to be able to do it. Thank you, thank you, thank you to everyone involved for
making this the best summer possible!

—Amy Payne (Student)

Posted by: signalhillarchaeology | August 5, 2009

Paging Dr. Munsell–What Colour is this Dirt, Anyhow?!?

As we draw to the close of our last (last!! *where* did the time go, exactly?!?) week of digging, we’re starting to finish excavation and begin to map what we’ve excavated. This will be the first of several posts that explain the fun (by which I mean frustrations) of mapping.  Here is Andrew’s perspective.

As field school draws to a close Team 3, of which I count myself among, has
spent the past two days drawing stratigraphic profile maps of the trench we
affectionately refer to as 1A51E.

Students must map, photograph and describe the layers of soil that they see in this excavation trench. Quick: second layer from the top: is it orangey brown or brownish orange?

Students must map, photograph and describe the layers of soil that they see in this excavation trench. Quick: second layer from the top: is it orangey brown or brownish orange?

Included alongside each of these maps are
brief descriptions about each stratigraphic layer.

We note the inclusions, soil texture, colour and so on.

When it is time to describe the colour of the soil we turn to a small blue book with the word Munsell inscribed on the cover. Inside are pages of different soil colours, all of which are assigned specific numbers and descriptions such as “dark greyish brown” or “black”.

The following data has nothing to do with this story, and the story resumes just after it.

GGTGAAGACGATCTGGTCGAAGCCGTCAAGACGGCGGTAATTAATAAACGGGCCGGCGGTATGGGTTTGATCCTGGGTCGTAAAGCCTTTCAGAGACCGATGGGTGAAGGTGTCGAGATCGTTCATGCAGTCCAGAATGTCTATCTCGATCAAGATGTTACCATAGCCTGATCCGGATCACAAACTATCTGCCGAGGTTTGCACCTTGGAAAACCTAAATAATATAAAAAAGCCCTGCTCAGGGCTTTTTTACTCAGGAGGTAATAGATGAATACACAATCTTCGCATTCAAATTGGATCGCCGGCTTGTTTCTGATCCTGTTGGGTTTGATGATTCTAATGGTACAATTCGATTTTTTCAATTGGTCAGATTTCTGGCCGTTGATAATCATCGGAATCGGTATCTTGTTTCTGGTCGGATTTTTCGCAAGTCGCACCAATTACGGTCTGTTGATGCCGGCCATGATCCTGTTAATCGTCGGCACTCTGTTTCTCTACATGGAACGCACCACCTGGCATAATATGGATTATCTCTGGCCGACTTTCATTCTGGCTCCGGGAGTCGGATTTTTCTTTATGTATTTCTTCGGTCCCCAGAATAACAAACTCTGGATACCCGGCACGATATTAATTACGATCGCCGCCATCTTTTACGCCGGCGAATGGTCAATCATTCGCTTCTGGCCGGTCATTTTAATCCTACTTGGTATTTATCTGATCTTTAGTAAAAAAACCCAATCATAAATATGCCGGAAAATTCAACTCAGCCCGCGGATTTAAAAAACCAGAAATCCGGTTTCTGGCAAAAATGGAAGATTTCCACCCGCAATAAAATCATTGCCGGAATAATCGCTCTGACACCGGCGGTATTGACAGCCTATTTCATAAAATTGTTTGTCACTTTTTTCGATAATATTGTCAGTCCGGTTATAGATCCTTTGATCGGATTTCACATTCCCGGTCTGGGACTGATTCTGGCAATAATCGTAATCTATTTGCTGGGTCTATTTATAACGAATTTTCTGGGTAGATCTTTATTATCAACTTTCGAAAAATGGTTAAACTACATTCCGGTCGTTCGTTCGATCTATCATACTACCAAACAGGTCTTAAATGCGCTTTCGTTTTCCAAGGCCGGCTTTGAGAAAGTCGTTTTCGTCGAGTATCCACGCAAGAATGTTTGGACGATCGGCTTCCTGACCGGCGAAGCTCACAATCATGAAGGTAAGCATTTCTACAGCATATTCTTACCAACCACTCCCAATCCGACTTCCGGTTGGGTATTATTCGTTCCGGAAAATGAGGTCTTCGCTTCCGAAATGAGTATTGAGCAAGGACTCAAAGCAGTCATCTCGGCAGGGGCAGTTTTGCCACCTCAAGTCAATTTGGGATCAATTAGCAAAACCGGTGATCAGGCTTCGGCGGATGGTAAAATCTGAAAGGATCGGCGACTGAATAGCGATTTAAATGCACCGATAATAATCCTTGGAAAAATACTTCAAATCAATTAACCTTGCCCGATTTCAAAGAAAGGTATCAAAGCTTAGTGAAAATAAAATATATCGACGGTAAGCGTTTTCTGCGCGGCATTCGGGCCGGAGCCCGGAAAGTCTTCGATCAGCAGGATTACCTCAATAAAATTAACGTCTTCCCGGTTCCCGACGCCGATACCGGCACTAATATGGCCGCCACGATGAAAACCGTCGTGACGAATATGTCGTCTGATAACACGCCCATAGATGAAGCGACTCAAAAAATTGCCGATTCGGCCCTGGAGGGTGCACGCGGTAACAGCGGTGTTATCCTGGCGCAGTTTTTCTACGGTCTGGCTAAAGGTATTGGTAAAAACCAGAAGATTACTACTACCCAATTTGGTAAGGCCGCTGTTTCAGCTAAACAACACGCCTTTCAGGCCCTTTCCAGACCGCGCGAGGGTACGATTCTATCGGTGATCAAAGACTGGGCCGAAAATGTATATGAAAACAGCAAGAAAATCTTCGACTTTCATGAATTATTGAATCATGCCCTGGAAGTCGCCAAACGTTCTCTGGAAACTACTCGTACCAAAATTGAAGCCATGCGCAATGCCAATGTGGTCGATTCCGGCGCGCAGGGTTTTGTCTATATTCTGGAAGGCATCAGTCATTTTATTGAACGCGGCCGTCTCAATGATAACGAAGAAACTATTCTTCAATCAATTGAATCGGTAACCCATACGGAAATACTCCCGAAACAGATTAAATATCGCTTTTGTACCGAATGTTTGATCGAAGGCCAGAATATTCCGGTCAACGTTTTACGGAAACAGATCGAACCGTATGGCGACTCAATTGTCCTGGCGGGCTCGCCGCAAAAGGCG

One is to take a small sample of the soil from the particular layer which they are identifying and match to the corresponding colour in the Munsell book.

(Amanda notes: my personal favourite are those soils named Gley. Gley?!? Really?!?!! I know, I know, gley is a technical term used to describe a specific type of soil, often waterlogged and grey in colour…

A little reading reveals the root of the word is Ukrainian– but that doesn’t mean I have any less trouble remembering to write down ‘gley’ instead of ‘grey’. You see? Munsell charts can be frustrating for those of us who have used them for years, too… end Amanda’s rant)

As we are all fairly new at this Munsell business, my team mate Susan and I were both attempting to match the different layers and then compare notes.

Trying to characterize the colour of soil by comparing it to a series of colour swatches in a Munsell book. In theory, it's a tool that allows us to standardize our soil description terminology... in practice? You usually want to hurl it far, far away.

Trying to characterize the colour of soil by comparing it to a series of colour swatches in a Munsell book. In theory, it's a tool that allows us to standardize our soil description terminology... in practice? Students usually want to hurl it far, far away.

While digging 1A51E there was one layer we called the orange layer (see Aaron’s July 21st post for further details). When it came to time to describe this orange layer I found that it matched the colour Munsell would call “yellowish red”. Susan however had chosen “reddish yellow”.

Imagine a painter who needed specific colour for his painting. He could mix red
paint with yellow. Or he could mix yellow paint with red. Either way he would
eventually obtain his desired goal of orange.

Orange however is not a colour to be found in the Munsell book. If this metaphorical painter lived in world governed by the laws of the Munsell colour system he would find himself stuck in a state of permanent limbo, and his painting would remain perpetually unfinished.

Luckily we don’t live in a such a world. Yellowish red it is.

—Andrew Holmes (Student)